Buzz’s Blog: On Web 3.0 and the Semantic Web

Jul 29 2009   2:17AM GMT

The Semantic Web: RDF and SPARQL, part 4

Roger King Roger King Profile: Roger King

This posting is a continuation of the previous posting. We are discussing RDF, the “triples” language that is serving as a cornerstone of the Semantic Web effort. In this posting, we will look at SPARQL, the web language designed to search data that has been specified as RDF triples. The goal of the Semantic Web is to partly automate the searching of the Web, by using RDF to capture deeper semantics of information and SPARQL to query that information. This is in comparison to today’s technology, which does not allow us to do much more than search for individual words in the text of webpages.

From the last posting.

Here is a piece of the RDF code from the previous posting:








This can be interpreted as the webpage at was created by Buzz.

Another representation of RDF-based information: 3 triples.

We see from the above that RDF simply represents triples. We could simplify it even more as: was created by Buzz

Part of the reason that the original RDF code above is so much more complex is that the full syntax lets us specify that we are using terms that are defined at specific web addresses. This allows people to use standardized terms and greatly enhances the specitifity of an RDF specification. The full syntax also allows us to reference pieces of information that reside on the Web. (See the previous three postings, 1, 2, 3.)

Before we launch into a SPARQL example, we need to make an important distinction between syntax and symantics. The code above is written in a particular syntax for RDF, one that uses XML. We note that because syntax needs to be very precise, it tends to be verbose. This can cause syntax to obsure the conceptual simplicity of underlaying semantics, or meaning.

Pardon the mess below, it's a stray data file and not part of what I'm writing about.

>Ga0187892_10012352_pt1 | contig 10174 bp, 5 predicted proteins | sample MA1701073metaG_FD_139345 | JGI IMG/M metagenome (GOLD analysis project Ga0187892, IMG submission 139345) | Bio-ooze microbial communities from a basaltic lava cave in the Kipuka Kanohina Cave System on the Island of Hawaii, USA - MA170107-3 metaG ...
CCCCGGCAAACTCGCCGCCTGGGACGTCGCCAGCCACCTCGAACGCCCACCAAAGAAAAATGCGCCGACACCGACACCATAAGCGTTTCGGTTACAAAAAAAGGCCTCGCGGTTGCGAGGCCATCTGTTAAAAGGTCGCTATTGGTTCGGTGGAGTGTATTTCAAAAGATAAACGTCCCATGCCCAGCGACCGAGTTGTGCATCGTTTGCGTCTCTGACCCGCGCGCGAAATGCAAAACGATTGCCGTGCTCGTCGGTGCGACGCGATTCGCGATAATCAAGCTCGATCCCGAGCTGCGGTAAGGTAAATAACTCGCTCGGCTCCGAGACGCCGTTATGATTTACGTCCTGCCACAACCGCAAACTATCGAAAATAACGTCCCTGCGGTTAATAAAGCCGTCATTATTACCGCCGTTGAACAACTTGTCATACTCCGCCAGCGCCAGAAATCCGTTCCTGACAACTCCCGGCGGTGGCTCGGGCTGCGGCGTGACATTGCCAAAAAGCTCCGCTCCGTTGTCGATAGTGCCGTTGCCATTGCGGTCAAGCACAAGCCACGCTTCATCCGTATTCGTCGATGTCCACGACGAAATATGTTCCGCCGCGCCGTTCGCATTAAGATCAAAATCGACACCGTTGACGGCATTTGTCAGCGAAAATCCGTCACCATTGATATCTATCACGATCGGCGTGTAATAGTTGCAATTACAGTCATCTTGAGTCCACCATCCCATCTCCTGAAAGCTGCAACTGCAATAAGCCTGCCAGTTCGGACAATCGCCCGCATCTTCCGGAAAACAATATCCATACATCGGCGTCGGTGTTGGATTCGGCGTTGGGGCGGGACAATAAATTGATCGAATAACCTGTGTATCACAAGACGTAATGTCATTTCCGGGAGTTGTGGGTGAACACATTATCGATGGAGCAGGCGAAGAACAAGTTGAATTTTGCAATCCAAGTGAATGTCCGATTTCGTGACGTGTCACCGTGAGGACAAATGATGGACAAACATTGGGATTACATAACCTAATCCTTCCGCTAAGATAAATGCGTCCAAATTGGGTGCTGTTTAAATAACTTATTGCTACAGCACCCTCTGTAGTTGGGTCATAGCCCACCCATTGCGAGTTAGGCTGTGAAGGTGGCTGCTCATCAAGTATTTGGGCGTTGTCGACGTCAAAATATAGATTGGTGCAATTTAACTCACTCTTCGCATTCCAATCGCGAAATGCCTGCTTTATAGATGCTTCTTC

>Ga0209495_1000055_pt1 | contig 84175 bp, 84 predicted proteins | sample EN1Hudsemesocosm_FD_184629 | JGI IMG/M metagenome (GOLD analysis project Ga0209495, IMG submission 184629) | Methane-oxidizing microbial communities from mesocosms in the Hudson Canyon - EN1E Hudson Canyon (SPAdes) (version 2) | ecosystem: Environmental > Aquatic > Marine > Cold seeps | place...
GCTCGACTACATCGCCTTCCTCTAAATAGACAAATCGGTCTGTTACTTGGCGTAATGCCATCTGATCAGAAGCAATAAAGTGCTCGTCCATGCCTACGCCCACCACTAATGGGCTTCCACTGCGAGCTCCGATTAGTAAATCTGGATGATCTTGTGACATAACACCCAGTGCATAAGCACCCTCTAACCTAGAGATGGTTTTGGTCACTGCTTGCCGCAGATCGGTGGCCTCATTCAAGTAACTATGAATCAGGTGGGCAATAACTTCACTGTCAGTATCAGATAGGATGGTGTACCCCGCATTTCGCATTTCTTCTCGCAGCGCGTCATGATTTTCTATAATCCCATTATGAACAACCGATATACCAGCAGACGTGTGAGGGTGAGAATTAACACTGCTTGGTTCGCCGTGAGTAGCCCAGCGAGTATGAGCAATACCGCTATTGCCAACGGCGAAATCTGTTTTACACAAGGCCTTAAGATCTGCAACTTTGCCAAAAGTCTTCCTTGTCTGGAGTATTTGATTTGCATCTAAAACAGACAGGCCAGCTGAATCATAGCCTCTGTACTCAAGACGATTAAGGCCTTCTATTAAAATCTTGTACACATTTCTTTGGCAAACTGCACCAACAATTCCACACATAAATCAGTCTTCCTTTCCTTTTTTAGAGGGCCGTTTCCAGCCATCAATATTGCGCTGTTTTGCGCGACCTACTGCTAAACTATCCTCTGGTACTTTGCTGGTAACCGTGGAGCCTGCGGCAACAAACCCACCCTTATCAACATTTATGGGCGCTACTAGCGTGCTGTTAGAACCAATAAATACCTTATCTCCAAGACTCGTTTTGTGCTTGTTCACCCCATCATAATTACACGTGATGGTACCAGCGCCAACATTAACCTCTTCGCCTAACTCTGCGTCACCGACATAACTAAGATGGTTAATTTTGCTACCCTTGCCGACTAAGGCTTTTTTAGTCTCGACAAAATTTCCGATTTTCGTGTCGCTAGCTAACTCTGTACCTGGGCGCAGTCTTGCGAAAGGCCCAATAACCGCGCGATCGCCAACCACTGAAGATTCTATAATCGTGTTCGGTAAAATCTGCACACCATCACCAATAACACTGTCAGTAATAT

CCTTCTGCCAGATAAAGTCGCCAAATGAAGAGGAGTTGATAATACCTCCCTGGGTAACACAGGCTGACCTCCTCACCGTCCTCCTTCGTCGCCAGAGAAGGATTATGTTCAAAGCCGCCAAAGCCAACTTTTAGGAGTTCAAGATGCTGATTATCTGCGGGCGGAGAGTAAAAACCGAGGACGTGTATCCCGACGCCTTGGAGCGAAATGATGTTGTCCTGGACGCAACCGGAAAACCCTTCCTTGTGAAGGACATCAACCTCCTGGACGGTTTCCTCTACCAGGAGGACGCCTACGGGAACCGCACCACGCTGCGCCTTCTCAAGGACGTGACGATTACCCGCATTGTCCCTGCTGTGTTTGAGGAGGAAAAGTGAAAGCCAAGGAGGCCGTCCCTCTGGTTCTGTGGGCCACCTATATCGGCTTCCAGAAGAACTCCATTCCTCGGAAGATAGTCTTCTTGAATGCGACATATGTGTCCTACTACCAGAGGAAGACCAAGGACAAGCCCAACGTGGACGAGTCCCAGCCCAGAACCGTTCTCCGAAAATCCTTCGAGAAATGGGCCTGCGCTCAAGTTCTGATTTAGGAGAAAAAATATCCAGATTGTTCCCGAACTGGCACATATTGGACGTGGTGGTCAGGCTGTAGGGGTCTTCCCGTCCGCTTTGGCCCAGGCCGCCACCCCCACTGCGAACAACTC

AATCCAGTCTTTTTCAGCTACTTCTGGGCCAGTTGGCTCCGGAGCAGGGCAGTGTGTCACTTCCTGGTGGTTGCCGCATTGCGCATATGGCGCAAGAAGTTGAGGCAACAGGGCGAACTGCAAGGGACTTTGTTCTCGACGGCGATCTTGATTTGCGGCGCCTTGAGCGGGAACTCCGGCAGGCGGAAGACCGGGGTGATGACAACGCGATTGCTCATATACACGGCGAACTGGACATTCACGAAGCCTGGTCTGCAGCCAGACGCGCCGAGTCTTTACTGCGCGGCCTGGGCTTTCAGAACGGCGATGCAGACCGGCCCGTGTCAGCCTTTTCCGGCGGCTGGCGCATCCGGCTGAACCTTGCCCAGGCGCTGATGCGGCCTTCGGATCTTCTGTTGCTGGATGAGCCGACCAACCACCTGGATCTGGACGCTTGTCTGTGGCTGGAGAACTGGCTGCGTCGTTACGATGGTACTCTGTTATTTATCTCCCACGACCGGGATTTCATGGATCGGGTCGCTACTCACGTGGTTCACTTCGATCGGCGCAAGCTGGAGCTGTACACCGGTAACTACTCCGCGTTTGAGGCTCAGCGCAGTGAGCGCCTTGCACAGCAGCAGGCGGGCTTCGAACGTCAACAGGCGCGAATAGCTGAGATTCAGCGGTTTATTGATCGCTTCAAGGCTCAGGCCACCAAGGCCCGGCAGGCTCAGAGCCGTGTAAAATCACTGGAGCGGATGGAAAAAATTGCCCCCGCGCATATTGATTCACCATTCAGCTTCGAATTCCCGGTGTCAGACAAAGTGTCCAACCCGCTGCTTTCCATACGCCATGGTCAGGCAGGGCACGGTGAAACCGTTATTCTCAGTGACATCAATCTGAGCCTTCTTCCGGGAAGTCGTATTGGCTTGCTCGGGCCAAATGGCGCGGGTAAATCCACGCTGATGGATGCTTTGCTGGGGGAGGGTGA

But this isn’t the only way to specify RDF triples. Let’s look at some information that is much simpler, and at the same time, let’s look at using a different syntax for specifying RDF-like triples. Here are three triples:

< > was-created-by “Buzz”

< > was-created-by “Suzy”

<> was-created-by “Alice”

This is a very simple program. It consists of a two triples that say that a website named awebsite was created by Buzz and Suzy, and another triple that says that Alice created a website called anotherwebsite. We are not saying that was-created-by is a widely used term; it may have been invented only for particular RDF specification, and its meaning would therefore not be precise. We can only interpret it from our general understanding of English words. We also have no idea who these people Buzz and Suzy and Alice are, and we have no other information about them.

SPARQL: searching triples distributed across the Web.

Now, here is a piece of code:

prefix website1: < >
{ website1:was-created-by ?x }

We’re getting very close to real SPARQL, by the way, and if you know SQL, you can see the extremely similarity. But syntax is not our issue here. We’re trying to look at concepts.

This code will find the creators of You could imagine that there are actually many thousands of these triples, and that they tell us who built a large number of different websites. Now, we see the power of this query. It will search through all of these triples and find the two of interest to us, and then pluck off the names of the creators.

In fact, these triples could be distributed all around the Web, and we could imagine a search engine taking this query and running it everywhere on the Web where was-created-by triples are stored, and then having it bring back all the creators of awebsite, even if there are a hundred developers, and even if these names are spread around the Internet.

Next, the bigger issue.

In the next posting, we’ll look more closely at SPARQL. One thing we will consider is why it does look so much like SQL. There is a powerful reason for this that has to do with searching information in general.

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